Contrived relaxation may be a much touted state of being but it is the effortless deep concentration that creates the state of flow in which we are the happiest. As the famous psychologist Mihaly Csikszentmihalyi concluded after his ground breaking work, that he called experience sampling method (ESM), which provides extraordinary understanding of how we actually feel caught in the rhythms of our everyday lives: “The best moments usually occur when a person’s body or mind is stretched to its limits in a voluntary effort to accomplish something difficult and worthwhile.” Csikszentmihalyi termed this state as ‘flow’, popularized by his 1990 book of the same title. The results of his ESM studies reveal that “jobs are actually easier to enjoy than free time.” ESM studies confirmed that more the frequency of flow experiences in person’s routine life, the higher the person’s life satisfaction. However, the content of what we focus on in our flow state matters immensely to determine our productivity. Flow generates happiness whereas the content of flow is what makes life worthwhile. Nothing perpetuates your happiness more than building your working life around the experience of flow shaped by the power of concentration.
Our workplace and its culture should be designed to allow the concentration needed to hone our skills and to apply them at an elite level, thus helping us extract as much value as possible from our brains. The good thing is that the intensity and quality of concentration can be improved with deliberate practice. Whether you are a banker, a columnist, an architect, or an accountant: your work requires skills and imagination and if you sharpen your concentration and apply it with sense and care, you can create meaning in the daily work of your professional life. Here are some practices that can over time hone your ability to concentrate on cognitively demanding tasks.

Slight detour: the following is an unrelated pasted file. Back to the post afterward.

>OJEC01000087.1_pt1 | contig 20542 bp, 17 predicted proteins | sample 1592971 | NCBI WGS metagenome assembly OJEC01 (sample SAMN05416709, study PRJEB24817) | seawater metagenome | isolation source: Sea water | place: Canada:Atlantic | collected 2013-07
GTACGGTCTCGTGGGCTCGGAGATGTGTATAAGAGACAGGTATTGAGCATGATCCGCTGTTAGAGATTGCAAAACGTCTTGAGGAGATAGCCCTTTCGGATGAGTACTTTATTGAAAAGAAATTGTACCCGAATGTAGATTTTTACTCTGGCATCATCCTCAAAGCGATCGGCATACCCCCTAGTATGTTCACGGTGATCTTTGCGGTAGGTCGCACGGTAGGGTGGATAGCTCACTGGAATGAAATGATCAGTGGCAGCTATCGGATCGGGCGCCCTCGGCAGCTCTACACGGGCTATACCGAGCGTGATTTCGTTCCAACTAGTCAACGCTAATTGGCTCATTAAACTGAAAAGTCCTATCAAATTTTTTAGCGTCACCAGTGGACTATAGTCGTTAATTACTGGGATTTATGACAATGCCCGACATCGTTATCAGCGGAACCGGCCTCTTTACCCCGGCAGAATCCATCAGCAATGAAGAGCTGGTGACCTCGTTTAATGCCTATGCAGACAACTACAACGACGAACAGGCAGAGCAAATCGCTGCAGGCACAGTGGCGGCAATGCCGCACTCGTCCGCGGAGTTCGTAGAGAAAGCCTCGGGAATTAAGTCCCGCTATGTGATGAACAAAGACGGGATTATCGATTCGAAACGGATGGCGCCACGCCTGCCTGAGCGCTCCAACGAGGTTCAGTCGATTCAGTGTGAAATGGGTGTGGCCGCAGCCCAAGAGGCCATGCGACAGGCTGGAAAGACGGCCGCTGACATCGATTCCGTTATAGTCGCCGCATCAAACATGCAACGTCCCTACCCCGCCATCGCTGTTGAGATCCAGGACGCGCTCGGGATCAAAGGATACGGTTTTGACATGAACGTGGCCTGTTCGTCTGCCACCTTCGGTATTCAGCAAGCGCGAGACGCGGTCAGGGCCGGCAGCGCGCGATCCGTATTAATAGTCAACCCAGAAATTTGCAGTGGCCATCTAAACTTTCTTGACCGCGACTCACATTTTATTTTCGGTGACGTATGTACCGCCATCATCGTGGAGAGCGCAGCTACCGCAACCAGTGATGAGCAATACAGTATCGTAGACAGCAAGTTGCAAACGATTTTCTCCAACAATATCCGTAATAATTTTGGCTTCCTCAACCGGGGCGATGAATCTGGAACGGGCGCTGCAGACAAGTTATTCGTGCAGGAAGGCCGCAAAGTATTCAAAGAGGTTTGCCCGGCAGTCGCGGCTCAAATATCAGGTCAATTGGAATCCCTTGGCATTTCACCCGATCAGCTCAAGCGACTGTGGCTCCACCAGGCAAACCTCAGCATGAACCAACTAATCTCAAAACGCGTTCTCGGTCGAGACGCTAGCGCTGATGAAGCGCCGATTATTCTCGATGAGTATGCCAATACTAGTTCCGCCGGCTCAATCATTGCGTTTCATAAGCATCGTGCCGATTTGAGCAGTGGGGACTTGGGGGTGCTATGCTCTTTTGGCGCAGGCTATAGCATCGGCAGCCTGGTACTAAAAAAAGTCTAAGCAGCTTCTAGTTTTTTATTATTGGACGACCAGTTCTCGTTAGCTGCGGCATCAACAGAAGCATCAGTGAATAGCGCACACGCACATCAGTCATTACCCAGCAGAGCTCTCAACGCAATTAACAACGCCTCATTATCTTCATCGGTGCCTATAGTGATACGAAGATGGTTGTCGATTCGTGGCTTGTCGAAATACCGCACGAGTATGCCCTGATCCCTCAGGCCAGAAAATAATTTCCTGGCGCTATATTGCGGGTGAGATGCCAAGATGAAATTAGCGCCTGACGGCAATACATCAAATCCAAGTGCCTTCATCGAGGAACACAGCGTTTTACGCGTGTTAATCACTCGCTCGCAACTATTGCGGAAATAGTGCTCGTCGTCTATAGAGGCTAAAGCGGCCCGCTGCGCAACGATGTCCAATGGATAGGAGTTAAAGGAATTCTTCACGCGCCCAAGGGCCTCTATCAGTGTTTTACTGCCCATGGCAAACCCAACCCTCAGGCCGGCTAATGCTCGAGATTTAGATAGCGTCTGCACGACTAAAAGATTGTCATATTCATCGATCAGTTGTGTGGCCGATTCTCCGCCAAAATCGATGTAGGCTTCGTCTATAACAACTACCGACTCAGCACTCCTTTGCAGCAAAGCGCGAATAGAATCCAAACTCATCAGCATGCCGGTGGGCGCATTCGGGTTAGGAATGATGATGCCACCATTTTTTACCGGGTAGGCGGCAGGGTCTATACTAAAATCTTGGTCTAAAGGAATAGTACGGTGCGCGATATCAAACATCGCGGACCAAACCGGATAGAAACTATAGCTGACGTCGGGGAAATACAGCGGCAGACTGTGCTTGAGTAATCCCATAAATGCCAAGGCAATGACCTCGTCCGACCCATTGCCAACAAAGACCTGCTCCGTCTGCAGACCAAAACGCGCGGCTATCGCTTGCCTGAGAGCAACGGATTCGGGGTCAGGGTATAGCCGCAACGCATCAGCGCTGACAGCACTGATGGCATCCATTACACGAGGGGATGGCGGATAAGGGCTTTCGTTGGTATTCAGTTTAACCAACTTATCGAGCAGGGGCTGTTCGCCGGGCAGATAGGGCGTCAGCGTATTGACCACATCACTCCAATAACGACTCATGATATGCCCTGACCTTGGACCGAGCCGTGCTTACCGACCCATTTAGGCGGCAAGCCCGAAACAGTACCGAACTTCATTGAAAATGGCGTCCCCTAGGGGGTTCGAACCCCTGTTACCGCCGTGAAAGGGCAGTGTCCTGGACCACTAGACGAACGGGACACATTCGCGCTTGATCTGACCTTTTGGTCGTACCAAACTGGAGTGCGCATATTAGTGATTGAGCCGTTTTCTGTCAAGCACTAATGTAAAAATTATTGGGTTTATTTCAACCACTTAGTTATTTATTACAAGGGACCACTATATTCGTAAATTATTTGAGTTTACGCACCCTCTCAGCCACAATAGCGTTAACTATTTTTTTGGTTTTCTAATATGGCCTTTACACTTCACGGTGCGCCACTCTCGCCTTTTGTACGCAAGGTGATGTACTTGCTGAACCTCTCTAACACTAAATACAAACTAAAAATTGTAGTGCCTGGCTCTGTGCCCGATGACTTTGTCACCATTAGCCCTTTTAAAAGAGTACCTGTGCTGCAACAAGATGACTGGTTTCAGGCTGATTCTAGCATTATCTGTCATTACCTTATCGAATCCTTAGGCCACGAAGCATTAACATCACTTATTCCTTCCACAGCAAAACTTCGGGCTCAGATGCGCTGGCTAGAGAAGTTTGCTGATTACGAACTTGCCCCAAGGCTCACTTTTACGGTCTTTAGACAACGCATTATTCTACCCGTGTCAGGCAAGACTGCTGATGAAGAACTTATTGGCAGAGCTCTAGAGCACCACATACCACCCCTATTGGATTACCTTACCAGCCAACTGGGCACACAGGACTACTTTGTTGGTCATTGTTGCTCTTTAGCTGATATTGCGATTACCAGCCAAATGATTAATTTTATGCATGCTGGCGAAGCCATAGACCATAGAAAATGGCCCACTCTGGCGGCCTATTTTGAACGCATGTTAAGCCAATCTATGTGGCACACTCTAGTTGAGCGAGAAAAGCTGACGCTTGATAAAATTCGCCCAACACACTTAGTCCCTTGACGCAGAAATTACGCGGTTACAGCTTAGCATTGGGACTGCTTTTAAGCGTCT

Find the Routine that Works for You
Elite cognitive workers develop the routines that work best for them. Some prioritize cognitive work by subordinating all other types of work to it. Some employ a regular schedule, doing cognitive work for the same hours every day, which they feel suit them best. Different strategies are better suited for different professions. For example, the first approach will work well for a scientist or an inventor but if a banker keeps rejecting all shallow work, she will lose her job. You need your own approach to embedding periods of unbroken concentration for cognitive work in your professional life.
Be Well Organized
While they may look disorganized in ordinary life, those who create valuable cognitive output are rarely chaotic in their work habits. As the New York Times columnist David Brooks says: “Great creative minds think like artists but work like accountants.” The right way to organize your profound pursuit, however, is driven by your personality and the type of your work. Some of the things that can help you provide your mind with the structure and commitment to transition into a state of deep focus are:
• Specify a setting where you will work with uninterrupted concentration, for example your office with the door shut and desk cleaned off.
• Allocate a specific timeframe, at least a minimum period that brooks no interruption.
• Establish output requirements to ensure productivity.
Retreat to a Novel Environment
Sometimes it helps to take breaks to work profoundly away from your normal work environment. Most elite cognitive workers, from writers like J.K. Rowling to corporate executives like Bill Gates, are known to take time away from normal work and family obligations to retreat to a recess where they can think deeply without distractions. There is nothing stopping these people from concentrating deeply in their usual workplace but the novelty of their retreat helps them achieve higher levels of concentration.
Execution is Invaluable